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Estimating Residential Partial Outage Cost With Market Research Data

Dennis M. Keane, S. Leslie MacDonald, and Chi-Keung Woo

Year: 1988
Volume: Volume 9
Number: Special Issue 2
DOI: 10.5547/ISSN0195-6574-EJ-Vol9-NoSI2-10
No Abstract

The Cost of Australian Carbon Dioxide Abatement

Robert E. Marks, Peter L. Swan, Peter McLennan, Richard Schodde, Peter B. Dixon and David T. Johnson

Year: 1991
Volume: Volume 12
Number: Number 2
DOI: 10.5547/ISSN0195-6574-EJ-Vol12-No2-8
View Abstract

This paper examines efficient means of abating the greenhouse effect in Australia by reducing the emissions of CO2. It examines the generation of CO2 emissions from fossil fuels in Australia, and analyses means to cut emissions from electricity generation and road transport. Finally, it calculates the cost, in terms of growth forgone, of measures to attain the Toronto targets for Australian electricity generation and road transport, using the ORANI multisectoral model.

The Role of Non-CO2 GHGs in Climate Policy: Analysis Using the MIT IGSM

John Reilly, Marcus Sarofim, Sergey Paltsev and Ronald Prinn

Year: 2006
Volume: Multi-Greenhouse Gas Mitigation and Climate Policy
Number: Special Issue #3
DOI: 10.5547/ISSN0195-6574-EJ-VolSI2006-NoSI3-26
View Abstract

First steps toward a broad climate agreement, such as the Kyoto Protocol, have focused on less than global geographic coverage. We consider instead a policy that is less comprehensive in term of greenhouse gases (GHGs), including only the non-CO2 GHGs, but is geographically comprehensive. Abating non-CO2 GHGs may be seen as less of a threat to economic development and therefore it may be possible to involve developing countries in such a policy even though they have resisted limits on CO2 emissions. The policy we consider involves a GHG price of about $15 per ton carbon-equivalent (tce) levied only on the non-CO2 GHGs and held at that level through the century. We estimate that such a policy would reduce the global mean surface temperature in 2100 by about 0.55° C; if only methane is covered that alone would achieve a reduction of 0.3° to 0.4° C. We estimate the Kyoto Protocol in its current form would achieve a 0.25° C reduction in 2100 if Parties to it maintained it as is through the century. Furthermore, we estimate the costs of the non-CO2 policies to be a small fraction of the Kyoto policy. Whether as a next step to expand the Kyoto Protocol, or as a separate initiative running parallel to it, the world could well make substantial progress on limiting climate change by pursuing an agreement to abate the low cost non-CO2 GHGs. The results suggest that it would be useful to proceed on global abatement of non-CO2 GHGs so that lack of progress on negotiations to limit CO2 does not allow these abatement opportunities to slip away.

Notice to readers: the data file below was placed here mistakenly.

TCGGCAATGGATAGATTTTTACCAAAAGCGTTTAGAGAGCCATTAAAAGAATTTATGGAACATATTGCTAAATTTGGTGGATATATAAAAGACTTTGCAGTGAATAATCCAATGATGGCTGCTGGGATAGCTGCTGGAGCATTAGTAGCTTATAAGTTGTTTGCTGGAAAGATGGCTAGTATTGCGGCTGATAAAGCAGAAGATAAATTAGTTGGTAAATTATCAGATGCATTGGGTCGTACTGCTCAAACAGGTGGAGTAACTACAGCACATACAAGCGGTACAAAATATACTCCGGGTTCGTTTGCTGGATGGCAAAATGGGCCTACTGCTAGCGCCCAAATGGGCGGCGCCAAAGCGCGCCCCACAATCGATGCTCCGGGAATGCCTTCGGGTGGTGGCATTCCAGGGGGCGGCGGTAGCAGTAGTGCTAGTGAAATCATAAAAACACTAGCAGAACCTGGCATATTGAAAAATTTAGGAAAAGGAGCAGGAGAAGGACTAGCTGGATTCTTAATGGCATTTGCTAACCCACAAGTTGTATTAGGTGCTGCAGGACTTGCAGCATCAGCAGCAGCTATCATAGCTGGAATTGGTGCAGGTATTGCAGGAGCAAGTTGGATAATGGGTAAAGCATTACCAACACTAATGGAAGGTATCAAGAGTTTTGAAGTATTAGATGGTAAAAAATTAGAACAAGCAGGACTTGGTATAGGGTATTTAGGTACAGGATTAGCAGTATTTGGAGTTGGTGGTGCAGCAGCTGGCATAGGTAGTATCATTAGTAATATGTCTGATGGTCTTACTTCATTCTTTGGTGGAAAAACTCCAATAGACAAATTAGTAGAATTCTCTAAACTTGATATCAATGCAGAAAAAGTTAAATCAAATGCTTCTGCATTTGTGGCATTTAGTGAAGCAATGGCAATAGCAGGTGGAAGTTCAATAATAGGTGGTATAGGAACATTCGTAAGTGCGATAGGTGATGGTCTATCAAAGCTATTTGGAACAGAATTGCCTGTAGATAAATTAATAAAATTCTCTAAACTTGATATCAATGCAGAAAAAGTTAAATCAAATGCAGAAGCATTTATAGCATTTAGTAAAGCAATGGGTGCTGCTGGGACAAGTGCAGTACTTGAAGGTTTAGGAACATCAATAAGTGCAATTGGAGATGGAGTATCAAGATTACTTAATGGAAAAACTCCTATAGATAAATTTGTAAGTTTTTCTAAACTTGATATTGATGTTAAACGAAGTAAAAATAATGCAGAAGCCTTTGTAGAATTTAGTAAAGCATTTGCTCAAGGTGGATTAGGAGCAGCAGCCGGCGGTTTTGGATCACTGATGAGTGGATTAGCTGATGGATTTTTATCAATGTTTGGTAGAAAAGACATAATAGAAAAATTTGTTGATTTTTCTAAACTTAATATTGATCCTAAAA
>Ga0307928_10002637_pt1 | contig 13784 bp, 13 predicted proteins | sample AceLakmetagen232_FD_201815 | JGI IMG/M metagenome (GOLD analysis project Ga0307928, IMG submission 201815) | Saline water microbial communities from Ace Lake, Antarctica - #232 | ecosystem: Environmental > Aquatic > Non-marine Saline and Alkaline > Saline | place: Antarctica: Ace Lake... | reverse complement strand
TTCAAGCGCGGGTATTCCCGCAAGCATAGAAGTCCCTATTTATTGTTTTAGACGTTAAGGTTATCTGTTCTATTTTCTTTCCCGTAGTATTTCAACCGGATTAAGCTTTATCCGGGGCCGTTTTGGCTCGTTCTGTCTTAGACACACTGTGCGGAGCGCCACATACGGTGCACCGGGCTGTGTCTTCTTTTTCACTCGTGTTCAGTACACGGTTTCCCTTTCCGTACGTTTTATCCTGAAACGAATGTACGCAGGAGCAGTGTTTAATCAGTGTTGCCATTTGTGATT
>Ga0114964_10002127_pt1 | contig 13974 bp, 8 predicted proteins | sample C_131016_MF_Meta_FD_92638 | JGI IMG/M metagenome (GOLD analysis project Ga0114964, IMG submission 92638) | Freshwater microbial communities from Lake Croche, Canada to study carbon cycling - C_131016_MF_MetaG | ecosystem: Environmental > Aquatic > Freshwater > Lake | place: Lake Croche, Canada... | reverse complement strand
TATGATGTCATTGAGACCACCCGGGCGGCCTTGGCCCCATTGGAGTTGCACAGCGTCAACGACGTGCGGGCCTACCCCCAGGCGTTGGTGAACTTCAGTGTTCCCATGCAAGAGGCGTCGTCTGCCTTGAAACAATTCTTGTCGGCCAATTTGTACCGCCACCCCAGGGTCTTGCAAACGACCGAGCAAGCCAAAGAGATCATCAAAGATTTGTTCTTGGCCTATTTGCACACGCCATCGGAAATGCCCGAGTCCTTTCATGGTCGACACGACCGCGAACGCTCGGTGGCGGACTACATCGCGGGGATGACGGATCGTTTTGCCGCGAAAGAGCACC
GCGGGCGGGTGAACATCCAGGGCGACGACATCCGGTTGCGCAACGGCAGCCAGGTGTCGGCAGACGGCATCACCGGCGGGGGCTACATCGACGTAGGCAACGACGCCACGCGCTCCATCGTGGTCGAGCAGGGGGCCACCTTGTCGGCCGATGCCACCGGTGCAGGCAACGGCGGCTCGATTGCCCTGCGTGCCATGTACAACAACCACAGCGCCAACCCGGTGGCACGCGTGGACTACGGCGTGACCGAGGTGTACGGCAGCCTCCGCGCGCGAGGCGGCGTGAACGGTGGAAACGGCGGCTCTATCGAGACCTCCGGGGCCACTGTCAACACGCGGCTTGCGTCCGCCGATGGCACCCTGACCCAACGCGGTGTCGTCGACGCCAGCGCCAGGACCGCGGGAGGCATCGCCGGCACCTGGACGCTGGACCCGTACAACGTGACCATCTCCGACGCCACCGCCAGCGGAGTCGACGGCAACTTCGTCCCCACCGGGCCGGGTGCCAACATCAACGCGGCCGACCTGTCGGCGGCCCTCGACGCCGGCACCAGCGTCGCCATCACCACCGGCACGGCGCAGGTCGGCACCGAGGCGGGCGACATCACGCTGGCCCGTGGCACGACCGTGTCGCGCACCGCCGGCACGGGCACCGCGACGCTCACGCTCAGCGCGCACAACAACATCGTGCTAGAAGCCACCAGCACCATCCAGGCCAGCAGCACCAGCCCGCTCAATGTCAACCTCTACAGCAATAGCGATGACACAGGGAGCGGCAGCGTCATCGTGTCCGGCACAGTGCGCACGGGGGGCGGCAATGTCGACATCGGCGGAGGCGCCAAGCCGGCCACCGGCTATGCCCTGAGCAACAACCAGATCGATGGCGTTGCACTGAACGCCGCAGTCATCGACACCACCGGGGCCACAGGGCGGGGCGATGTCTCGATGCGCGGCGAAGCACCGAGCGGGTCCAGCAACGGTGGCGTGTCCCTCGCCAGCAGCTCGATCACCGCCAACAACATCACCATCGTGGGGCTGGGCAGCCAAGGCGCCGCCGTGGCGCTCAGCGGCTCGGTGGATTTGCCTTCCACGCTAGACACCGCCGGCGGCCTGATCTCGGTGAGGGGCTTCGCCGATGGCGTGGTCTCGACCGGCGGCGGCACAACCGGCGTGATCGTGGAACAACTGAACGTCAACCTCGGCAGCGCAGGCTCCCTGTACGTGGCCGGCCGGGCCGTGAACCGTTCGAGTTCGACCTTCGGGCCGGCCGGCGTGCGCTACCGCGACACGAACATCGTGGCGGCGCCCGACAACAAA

Aid, Growth, Remittances and Carbon Emissions in Nepal

Kishor Sharma, Badri Bhattarai, and Salma Ahmed

Year: 2019
Volume: Volume 40
Number: Number 1
DOI: 10.5547/01956574.40.1.ksha
View Abstract

Using historical data from Nepal - one of the largest recipients of aid among South Asian countries - this paper investigates the link between foreign aid, growth, remittances and carbon dioxide (CO2) emissions. The investigation of this issue is particularly important, as policy makers in the least developed countries are increasingly concerned about growing reliance on energy imports, particularly fossil fuels, and increasing CO2 emissions. Mounting energy consumption has not only made their economies vulnerable to environmental disasters and increased health costs, but also to external shocks due to frequent fluctuations in international market prices for petroleum products. Since available studies are largely based on cross-sectional data - which lump together countries with different characteristics - empirical evidence is contradictory. In-depth case studies of countries with different backgrounds would certainly provide better insights into the link between aid, growth, remittances and CO2 emissions, and contribute to ongoing policy dialogue. Our empirical results, based on an in-depth case study of Nepal, suggest that more foreign aid and remittances reduce CO2 emissions, whereas financial development and higher income increase CO2 emissions. These findings point to the importance of market mechanisms for regulating financial development and higher income to control CO2 emissions, without undermining competitiveness.

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